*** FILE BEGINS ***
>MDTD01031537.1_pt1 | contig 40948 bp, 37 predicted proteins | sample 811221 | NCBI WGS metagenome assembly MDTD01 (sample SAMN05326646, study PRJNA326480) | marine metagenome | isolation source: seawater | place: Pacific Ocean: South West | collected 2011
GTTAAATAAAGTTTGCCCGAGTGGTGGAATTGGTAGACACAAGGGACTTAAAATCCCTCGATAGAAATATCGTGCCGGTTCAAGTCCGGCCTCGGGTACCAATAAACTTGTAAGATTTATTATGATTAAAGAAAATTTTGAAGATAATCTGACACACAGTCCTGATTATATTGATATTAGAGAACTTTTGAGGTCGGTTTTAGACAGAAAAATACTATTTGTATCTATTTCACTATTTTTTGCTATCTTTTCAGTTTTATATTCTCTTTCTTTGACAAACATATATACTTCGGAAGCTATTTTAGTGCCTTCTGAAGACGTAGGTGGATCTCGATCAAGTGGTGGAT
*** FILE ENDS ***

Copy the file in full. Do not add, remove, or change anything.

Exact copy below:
>MDTD01031537.1_pt1 | contig 40948 bp, 37 predicted proteins | sample 811221 | NCBI WGS metagenome assembly MDTD01 (sample SAMN05326646, study PRJNA326480) | marine metagenome | isolation source: seawater | place: Pacific Ocean: South West | collected 2011
GTTAAATAAAGTTTGCCCGAGTGGTGGAATTGGTAGACACAAGGGACTTAAAATCCCTCGATAGAAATATCGTGCCGGTTCAAGTCCGGCCTCGGGTACCAATAAACTTGTAAGATTTATTATGATTAAAGAAAATTTTGAAGATAATCTGACACACAGTCCTGATTATATTGATATTAGAGAACTTTTGAGGTCGGTTTTAGACAGAAAAATACTATTTGTATCTATTTCACTATTTTTTGCTATCTTTTCAGTTTTATATTCTCTTTCTTTGACAAACATATATACTTCGGAAGCTATTTTAGTGCCTTCTGAAGACGTAGGTGGATCTCGATCAAGTGGTGGAT